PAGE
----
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Bank-Specific Ratios

What are Bank-Specific Ratios?

Bank-specific ratios, such as net interest margin (NIM), provision for credit losses (PCL), and efficiency ratio are unique to the banking industry. Similar to companies in other sectors, banks have specific ratios to measure profitability and efficiency that are designed to suit their unique business operations. Also, since financial strength is especially important for banks, there are also several ratios to measure solvency.

 

Bank-specific Ratios - Picture of bank doors

 

Ratios for Profitability

 

1. Net Interest Margin

Net interest margin measures the difference between interest income generated and interest expenses. Unlike most other companies, the bulk of a bank’s income and expenses is created by interest. Since the bank funds a majority of their operations through customer deposits, they pay out a large total amount in interest expense. The majority of a bank’s revenue is derived from collecting interest on loans.

The formula for net interest margin is:

Net Interest Margin = (Interest Income – Interest Expense) / Total Assets

 

Ratios for Efficiency

 

1. Efficiency Ratio

The efficiency ratio assesses the efficiency of a bank’s operation by dividing non-interest expenses by revenue.

The formula for the efficiency ratio is:

Efficiency Ratio = Non-Interest Expense / Revenue

The efficiency ratio does not include interest expenses, as the latter is naturally occurring when the deposits within a bank grow. However, non-interest expenses, such as marketing or operational expenses, can be controlled by the bank. A lower efficiency ratio shows that there is less non-interest expense per dollar of revenue.

 

2. Operating Leverage

Operating leverage is another measure of efficiency. It compares the growth of revenue with the growth of non-interest expenses.

The formula for calculating operating leverage is:

Operating Leverage = Growth Rate of Revenue – Growth Rate of Non-Interest Expense

A positive ratio shows that revenue is growing faster than expenses. On the other hand, if the operating leverage ratio is negative, then the bank is accumulating expenses faster than revenue. That would suggest inefficiencies in operations.

 

Ratios for Financial Strength

 

1. Liquidity Coverage Ratio

As the name suggests, the liquidity coverage ratio measures the liquidity of a bank. Specifically, it measures the ability of a bank to meet short-term (within 30 days) obligations without having to access any outside cash.

The formula for the liquidity coverage ratio is:

Liquidity Coverage Ratio = High-Quality Liquid Asset Amount / Total Net Cash Flow Amount 

The 30-day period was chosen as it is the estimated amount of time it takes for the government to step in and help a bank during a financial crisis. Thus, if a bank is capable of fund cash outflows for 30 days, it will not fall.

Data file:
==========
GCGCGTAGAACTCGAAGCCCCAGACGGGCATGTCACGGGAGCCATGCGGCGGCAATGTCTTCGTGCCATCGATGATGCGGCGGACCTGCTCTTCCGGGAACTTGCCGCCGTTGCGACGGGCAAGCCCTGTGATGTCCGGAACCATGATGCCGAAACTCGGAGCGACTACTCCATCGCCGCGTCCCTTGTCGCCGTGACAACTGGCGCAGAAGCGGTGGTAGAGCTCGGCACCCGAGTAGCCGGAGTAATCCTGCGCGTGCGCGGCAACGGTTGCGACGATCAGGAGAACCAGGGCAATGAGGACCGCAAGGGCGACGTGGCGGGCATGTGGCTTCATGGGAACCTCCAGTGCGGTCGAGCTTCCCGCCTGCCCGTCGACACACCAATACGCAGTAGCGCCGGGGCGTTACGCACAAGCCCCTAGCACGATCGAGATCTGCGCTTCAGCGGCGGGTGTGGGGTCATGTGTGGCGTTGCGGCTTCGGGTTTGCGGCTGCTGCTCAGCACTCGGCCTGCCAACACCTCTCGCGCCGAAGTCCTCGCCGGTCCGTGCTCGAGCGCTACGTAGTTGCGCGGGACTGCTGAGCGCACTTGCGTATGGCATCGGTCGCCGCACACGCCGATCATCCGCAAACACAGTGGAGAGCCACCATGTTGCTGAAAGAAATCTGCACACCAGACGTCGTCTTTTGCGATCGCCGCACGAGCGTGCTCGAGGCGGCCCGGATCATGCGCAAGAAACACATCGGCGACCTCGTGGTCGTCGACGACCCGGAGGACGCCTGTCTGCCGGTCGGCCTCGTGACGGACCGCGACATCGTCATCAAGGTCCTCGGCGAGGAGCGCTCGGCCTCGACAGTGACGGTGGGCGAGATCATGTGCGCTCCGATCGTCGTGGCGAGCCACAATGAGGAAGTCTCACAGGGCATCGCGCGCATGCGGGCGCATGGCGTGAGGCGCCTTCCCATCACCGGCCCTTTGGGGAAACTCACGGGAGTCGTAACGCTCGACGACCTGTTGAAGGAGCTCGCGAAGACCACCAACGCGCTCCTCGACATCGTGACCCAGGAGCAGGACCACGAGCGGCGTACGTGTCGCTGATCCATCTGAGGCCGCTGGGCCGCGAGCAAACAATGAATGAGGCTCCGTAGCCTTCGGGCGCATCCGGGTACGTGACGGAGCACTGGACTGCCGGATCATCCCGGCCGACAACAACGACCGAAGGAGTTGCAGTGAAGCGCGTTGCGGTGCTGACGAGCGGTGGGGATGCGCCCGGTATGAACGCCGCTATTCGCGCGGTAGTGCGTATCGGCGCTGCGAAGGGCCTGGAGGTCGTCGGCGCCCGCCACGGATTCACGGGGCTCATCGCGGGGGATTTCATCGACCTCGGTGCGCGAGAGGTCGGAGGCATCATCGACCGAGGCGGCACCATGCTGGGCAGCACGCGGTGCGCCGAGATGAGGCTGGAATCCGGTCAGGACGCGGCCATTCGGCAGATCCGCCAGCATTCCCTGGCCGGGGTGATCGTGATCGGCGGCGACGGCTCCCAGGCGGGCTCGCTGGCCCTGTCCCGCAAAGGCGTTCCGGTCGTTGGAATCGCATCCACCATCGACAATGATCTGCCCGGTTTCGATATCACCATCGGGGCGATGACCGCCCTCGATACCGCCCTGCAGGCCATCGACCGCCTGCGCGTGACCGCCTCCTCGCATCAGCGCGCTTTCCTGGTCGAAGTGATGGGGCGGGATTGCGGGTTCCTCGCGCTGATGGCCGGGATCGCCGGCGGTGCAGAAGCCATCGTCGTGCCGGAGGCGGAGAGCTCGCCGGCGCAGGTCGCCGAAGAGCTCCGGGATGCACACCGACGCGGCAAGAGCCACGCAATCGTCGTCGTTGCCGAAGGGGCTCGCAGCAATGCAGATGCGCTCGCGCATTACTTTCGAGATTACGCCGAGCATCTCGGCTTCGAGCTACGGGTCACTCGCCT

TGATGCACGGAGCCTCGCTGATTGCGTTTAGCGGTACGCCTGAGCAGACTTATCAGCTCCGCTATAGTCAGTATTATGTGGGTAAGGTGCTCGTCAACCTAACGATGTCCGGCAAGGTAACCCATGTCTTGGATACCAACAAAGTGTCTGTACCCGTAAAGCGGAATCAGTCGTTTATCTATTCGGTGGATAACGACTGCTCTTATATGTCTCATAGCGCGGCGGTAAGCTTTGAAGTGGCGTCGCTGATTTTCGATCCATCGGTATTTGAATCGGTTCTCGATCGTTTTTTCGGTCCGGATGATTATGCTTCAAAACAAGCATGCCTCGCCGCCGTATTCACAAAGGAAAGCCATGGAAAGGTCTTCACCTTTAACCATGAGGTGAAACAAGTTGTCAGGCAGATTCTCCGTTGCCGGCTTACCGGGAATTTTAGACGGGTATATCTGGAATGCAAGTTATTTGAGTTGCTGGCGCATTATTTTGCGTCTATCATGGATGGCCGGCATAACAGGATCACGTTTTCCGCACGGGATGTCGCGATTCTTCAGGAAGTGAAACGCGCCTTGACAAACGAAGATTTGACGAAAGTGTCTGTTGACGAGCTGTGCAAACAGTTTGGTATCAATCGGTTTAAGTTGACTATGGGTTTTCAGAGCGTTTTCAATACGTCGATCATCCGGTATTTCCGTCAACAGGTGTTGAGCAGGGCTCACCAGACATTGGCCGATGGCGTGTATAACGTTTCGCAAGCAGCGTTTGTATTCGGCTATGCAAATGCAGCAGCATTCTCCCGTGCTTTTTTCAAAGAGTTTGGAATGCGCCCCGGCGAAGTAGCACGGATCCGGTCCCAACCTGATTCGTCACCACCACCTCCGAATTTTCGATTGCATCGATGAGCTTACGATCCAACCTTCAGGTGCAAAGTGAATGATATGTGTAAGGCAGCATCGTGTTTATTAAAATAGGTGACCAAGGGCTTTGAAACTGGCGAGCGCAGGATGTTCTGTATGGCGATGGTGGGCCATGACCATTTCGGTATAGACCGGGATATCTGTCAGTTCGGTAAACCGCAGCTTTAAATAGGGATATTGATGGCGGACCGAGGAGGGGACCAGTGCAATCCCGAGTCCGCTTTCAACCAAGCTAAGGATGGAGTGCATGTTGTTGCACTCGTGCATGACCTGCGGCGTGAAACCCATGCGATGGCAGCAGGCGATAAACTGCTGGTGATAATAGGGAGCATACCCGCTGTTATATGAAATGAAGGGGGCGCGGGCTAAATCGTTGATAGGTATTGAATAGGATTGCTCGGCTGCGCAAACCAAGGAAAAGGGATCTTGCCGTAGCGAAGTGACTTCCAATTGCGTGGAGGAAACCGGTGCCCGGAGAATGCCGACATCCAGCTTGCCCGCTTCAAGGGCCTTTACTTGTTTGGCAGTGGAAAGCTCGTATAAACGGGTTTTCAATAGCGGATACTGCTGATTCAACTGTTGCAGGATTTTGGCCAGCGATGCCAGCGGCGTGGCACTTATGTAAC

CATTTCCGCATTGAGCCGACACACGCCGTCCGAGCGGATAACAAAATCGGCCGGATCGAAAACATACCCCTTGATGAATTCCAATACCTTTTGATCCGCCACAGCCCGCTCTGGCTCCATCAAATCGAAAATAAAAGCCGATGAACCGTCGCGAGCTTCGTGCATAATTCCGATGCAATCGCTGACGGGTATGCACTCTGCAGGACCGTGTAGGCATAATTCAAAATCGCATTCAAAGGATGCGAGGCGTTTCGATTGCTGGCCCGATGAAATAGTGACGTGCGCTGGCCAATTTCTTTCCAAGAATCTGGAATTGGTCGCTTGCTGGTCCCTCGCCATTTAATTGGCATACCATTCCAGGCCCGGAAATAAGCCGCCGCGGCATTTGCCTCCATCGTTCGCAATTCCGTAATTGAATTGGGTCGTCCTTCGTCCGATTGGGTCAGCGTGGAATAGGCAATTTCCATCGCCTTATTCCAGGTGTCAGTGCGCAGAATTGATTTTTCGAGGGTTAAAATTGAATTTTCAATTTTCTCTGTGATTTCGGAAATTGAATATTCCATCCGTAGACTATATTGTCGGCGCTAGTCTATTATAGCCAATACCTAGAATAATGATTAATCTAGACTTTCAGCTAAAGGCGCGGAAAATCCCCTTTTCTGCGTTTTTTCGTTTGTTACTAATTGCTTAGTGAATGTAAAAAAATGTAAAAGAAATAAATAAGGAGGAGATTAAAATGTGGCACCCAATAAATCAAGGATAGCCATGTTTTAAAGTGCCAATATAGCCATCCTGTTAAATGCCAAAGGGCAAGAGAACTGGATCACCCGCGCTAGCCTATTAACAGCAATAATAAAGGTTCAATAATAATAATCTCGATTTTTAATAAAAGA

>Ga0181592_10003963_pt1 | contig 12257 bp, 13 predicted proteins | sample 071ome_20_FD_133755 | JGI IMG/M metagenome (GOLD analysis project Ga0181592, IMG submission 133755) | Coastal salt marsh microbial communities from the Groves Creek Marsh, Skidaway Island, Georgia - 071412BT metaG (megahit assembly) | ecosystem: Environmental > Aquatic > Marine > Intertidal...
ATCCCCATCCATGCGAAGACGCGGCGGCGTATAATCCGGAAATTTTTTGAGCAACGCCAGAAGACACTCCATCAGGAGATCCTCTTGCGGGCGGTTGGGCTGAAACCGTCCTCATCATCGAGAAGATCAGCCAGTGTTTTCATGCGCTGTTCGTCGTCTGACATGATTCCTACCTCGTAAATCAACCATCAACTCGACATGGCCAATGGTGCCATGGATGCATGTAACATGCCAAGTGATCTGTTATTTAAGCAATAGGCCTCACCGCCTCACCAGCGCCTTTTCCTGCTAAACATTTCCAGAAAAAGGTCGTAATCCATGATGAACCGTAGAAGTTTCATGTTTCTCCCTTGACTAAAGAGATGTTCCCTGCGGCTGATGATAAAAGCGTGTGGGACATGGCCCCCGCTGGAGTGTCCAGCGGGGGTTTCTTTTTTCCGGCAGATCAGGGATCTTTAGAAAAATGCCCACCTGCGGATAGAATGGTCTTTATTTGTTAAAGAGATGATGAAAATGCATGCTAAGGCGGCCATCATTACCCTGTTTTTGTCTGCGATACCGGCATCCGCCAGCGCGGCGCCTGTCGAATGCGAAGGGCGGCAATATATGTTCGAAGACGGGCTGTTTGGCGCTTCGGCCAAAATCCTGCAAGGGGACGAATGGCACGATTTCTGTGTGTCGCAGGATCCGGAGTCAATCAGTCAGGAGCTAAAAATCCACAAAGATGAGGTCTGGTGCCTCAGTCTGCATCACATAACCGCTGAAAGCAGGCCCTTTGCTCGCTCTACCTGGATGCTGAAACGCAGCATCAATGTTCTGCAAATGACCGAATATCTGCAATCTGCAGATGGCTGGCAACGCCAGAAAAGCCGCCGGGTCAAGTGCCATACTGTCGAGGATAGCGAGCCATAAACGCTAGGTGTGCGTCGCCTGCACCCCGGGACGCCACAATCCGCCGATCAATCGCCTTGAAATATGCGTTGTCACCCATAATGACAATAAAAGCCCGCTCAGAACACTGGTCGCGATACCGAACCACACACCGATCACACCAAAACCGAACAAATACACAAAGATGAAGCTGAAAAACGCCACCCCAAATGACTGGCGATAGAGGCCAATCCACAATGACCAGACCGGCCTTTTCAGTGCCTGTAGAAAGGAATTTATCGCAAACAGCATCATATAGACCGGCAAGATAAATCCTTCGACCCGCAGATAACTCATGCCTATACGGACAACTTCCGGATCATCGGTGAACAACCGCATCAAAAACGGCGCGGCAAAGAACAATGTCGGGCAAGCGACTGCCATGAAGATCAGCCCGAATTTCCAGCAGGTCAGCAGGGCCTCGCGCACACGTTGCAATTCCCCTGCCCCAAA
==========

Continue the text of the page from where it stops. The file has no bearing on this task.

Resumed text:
2. Leverage Ratio

The leverage ratio measures the ability of a bank to cover its exposures with tier 1 capital. As tier 1 capital is the core capital of a bank, it is also very liquid. Tier 1 capital can be readily converted to cash to cover exposures easily and ensure the solvency of the bank.

The formula for the leverage ratio is:

Leverage Ratio: Tier 1 Capital / Total Assets (Exposure)

 

3. CET1 Ratio

The CET1 ratio is similar to the leverage ratio. It measures the ability of a bank to cover its exposures. However, the CET1 ratio is a more stringent measurement, as it only considers the common equity tier 1 capital, which is less than the total tier 1 capital. Also, for the ratio’s calculation, the risk level of the exposure (asset) is considered as well. A higher risk asset is given a higher weighting of risk, which lowers the CET1 ratio.

The formula for the CET1 ratio is:

CET1 Ratio = Common Equity Tier 1 Capital / Risk-Weighted Assets

 

Other Bank-specific Ratios

 

1. Provision for Credit Losses (PCL) Ratio

The provision for credit losses (PCL) is an amount that a bank sets aside to cover loans they believe will not be collectible. By having such an amount set aside, the bank is more protected from insolvency. The PCL ratio measures the provision for credit losses as a percentage of net loans and acceptances. Looking at it enables investors or regulators to assess the riskiness of loans written by the bank in comparison to their peers. Risky loans lead to a higher PCL and, thus, a higher PCL ratio.

The formula for the provision for credit losses ratio is:

Provision for Credit Losses Ratio = Provision for Credit Losses / Net Loans and Acceptances

 

Additional Resources

CFI offers the Financial Modeling & Valuation Analyst (FMVA)™ certification program for those looking to take their careers to the next level. To keep learning and developing your knowledge base, please explore the additional relevant resources below:

  • S&P Sectors
  • Major Risks for Banks
  • Bank Balance Sheet Ratio Calculator
  • Bank Mixed Statement Ratio Calculator

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